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Night Lamp Named After a Wildly Popular 1890 Song

By Barry Schwartz

We've been able to find a good deal of information about this sparkling little flint glass night lamp!  First, three variations of this little beauty are shown in our lamp reference books:  Figures 148 and 151 of Frank and Ruth Smith's book "Miniature Lamps" and figure 236 in Ruth Smith's book "Miniature Lamps II" all show this lamp, each with a slightly differently shaped shade.  This lamp has a shade shaped just like the one shown in Figure 148 of "Miniature Lamps".  In her "Price Guide for Miniature Lamps",  Marjorie Hulsebus rates all three variations of this lamp as being "scarce".  Since June of 2002, we've seen just eight examples, in all, of this variation of the lamp (which is identical to the lamp shown in the Fostoria Glass Company ad reproduced below).

 

 

According to both Melvin Murray ("Fostoria, Ohio Glass, II") and Ann McDonald ("Evolution of the Night Lamp") this lamp was manufactured by the Fostoria Glass Company and introduced in 1890.  To support this they cite advertisements in the July, 1890 issues of the Pottery and Glasswre Reporter and the Crockery & Glass Journal (see a reproduction of the Crockery and Glass Journal ad below).  The ads indicate, as McDonald notes, that the lamp came with either etched (i.e., frosted) or plain shades.  This example of the Annie Rooney is made of a clear glass base with a partially frosted (etched) shade.

 

Murray notes that this may have been the only night lamp produced by Fostoria in Fostoria, Ohio (before its 1891 move to Moundsville, W.Va.).  Murray goes on to say that the lamp was composed of a "Foster Block Base" topped by a "Frosted Artichoke Shade" and that this may be the only example of the company in Ohio "mixing two distinctly different patterns into one commercial product for the marketplace".

All of that is interesting (to us, at least) but it doesn't explain why this lamp was called, by Fostoria, the "Annie Rooney".  Googling "Annie Rooney", we discovered that there was a song written by Michael Nolan and performed by him in Engish Music Halls in 1890 called "Little Annie Roone".  Annie Hart ("The Bowery Girl") brought the song to the U.S. and performed it in New York's London Theatre.  After her performance the song became a huge hit.  It later became a favorite piano roll and circus calliope tune.  Given the timing (i.e., both the lamp and the song being introduced in the U.S. in 1890) we think it's reasonable to conclude that the lamp was name after the girl in the song.  We thought that you might like to see the lyrics of the song ("Little Annie Rooney").  [ An instrumental version of this song can be found at
http://cobsrollerorgans.com.cobs/355/home - just click on MIDI when the page appears].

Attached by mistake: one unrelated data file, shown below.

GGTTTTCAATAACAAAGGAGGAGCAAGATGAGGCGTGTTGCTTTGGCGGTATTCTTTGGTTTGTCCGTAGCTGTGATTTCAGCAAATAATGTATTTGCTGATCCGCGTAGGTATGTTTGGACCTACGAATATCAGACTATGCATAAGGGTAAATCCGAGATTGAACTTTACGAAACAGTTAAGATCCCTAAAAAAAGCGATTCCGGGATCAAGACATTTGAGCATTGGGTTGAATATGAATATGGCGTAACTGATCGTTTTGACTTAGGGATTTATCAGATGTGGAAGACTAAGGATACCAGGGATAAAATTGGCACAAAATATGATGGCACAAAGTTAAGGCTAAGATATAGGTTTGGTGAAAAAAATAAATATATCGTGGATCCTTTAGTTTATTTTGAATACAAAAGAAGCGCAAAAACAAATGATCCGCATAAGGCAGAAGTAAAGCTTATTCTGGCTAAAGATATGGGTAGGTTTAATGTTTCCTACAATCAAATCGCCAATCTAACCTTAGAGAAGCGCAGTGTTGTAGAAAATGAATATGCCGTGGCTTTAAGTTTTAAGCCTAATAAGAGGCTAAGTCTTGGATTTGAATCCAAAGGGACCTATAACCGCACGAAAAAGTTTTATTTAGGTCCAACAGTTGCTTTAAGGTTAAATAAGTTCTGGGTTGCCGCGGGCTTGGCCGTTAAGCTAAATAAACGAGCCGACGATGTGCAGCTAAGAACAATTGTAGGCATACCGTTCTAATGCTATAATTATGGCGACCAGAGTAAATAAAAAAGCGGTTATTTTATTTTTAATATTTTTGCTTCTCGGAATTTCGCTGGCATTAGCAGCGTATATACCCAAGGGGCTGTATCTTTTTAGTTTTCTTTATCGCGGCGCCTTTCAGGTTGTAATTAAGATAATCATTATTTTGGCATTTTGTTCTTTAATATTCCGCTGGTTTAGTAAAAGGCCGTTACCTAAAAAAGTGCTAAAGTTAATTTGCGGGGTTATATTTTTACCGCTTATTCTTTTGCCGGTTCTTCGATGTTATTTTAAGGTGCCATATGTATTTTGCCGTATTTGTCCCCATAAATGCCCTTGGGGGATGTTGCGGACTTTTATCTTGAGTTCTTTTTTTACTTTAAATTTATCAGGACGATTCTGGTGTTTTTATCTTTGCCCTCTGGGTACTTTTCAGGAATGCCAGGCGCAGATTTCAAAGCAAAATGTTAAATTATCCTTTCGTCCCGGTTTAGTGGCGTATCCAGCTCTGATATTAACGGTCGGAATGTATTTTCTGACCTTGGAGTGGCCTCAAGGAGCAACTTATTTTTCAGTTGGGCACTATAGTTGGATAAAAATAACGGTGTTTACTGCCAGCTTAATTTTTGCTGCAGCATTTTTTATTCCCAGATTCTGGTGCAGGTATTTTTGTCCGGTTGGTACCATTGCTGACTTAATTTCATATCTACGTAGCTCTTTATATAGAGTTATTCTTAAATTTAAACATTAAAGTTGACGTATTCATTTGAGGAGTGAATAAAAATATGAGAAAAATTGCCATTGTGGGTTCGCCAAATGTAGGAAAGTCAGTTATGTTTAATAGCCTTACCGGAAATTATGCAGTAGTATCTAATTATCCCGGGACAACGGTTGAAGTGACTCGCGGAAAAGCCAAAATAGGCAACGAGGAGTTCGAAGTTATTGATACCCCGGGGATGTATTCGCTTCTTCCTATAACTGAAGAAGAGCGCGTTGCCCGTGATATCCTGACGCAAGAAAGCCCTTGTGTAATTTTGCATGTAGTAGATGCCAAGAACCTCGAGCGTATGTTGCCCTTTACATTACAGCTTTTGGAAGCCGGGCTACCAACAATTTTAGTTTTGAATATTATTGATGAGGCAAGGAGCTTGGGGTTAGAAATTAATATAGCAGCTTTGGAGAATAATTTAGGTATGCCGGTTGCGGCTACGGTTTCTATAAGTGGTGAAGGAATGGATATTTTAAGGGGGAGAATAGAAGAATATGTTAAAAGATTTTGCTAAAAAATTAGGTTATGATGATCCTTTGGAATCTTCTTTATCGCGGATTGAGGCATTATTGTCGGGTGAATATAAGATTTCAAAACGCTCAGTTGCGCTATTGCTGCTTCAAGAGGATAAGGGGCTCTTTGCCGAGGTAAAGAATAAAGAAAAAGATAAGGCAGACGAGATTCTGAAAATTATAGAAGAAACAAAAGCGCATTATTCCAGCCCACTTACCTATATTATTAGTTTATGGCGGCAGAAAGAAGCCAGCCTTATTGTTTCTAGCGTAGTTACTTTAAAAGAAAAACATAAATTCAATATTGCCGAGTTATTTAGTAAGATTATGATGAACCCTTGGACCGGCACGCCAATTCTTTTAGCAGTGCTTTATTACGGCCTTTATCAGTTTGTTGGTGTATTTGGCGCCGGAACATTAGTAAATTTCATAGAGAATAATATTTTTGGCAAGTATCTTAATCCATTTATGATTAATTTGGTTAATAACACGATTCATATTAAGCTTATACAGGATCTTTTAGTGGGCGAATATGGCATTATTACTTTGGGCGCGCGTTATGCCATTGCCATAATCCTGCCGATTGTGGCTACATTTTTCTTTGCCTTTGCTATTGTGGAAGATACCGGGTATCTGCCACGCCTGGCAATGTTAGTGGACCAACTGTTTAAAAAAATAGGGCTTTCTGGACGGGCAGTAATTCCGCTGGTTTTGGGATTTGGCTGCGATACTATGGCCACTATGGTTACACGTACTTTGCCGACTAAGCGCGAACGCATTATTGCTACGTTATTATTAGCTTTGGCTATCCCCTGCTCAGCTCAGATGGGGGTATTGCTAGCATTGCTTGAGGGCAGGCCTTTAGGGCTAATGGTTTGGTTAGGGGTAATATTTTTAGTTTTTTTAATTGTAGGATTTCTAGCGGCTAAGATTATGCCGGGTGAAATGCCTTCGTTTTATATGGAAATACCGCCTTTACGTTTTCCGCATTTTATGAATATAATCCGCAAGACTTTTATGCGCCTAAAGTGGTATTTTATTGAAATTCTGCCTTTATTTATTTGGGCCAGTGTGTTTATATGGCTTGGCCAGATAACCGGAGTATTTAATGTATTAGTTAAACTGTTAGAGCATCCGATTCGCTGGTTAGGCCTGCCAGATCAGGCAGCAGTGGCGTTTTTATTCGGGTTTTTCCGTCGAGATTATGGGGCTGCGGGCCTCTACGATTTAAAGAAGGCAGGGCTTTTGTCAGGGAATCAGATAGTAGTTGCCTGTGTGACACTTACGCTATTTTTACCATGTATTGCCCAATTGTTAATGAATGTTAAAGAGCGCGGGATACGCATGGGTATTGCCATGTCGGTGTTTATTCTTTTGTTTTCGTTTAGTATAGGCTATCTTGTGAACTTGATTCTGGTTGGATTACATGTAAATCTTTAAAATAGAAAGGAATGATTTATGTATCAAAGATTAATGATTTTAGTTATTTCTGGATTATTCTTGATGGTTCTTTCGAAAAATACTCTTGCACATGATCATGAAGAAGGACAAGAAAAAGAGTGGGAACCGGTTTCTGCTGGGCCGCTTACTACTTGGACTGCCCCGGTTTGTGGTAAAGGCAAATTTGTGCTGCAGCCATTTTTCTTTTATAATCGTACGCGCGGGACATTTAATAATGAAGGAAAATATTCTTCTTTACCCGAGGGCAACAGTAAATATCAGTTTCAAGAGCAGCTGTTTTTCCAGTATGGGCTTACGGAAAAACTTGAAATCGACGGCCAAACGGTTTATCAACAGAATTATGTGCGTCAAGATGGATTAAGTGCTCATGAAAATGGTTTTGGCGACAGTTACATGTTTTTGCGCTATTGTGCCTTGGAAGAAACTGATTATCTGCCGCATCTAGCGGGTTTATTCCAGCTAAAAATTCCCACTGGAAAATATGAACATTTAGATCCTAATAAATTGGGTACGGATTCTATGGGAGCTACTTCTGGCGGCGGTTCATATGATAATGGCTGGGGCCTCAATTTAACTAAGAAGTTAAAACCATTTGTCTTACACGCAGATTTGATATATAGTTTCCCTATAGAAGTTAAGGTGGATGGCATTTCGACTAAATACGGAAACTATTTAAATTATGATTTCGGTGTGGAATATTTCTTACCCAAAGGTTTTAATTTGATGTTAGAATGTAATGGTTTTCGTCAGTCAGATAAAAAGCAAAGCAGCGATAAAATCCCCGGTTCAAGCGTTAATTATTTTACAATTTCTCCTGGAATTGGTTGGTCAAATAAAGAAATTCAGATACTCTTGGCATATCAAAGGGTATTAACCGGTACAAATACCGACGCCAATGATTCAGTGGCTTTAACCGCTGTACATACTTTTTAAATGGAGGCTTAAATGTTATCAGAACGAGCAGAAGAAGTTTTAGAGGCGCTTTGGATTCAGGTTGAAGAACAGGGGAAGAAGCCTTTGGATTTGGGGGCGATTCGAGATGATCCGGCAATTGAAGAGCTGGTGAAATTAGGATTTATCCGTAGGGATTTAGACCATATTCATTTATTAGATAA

A winning way, a pleasant smile,                                 The fire burns cheerfully and bright,
Dress'd so near but quite in style,                               As a family circle round each night,
Merry chaff your time to wile,                                  We form, and ev'ry one's delight,
Has little Annie Rooney.                                      Is little Annie Rooney.

Ev'ry evening, rain or shine,                                                We've been engaged close on a year,
I make a call twixt eight and nine,                                   The happy time is drawing near,
On her who shortly will be mine,                                 I'll wed the one I love so dear
Little Annie Rooney.                                                     Little Annie Rooney.

She's my sweetheaart, I'm her beau;                                        My friends declare I'm in a jest,
She's my Annie, I'm her Joe,                                                Until the time comes will not rest,
Little Annie Rooney is my sweetheart!                                 But one who knows its value best
                                                                                                 Is little Annie Rooney. 

The parlor's small, but neat and clean,                                                                                           
And set with taste so seldom seen,                                                                                                  
And you can bet, the household queen,                                                                                          
Is little Annie Rooney                                                                                          

   Much later, in the 1920's, King Features Syndicate seized upon Annie Rooney of the 1890 song to creat a cartoon character and strip intended to compete with the Chicago Tribune Syndicate's highly successful "Little Orphan Annie".  While Annie Rooney, the cartoon character, did better than any other of several other Orphan Annie knock-offs, it never came anywhere close to the success of Orphan Annie.  But, as far as we know, only Annie Rooney, and not Little Orphan Annie, was memorialized with a night light.
                                                                                                                    

Barry and Kay Schwartz are members of the Night Light Club and the Historical Lighting Society of Canada.  They are power sellers on ebay, selling miniature lamps under the name of  kayschwartzKay and Barry may be reached at This e-mail address is being protected from spambots. You need JavaScript enabled to view it .

 

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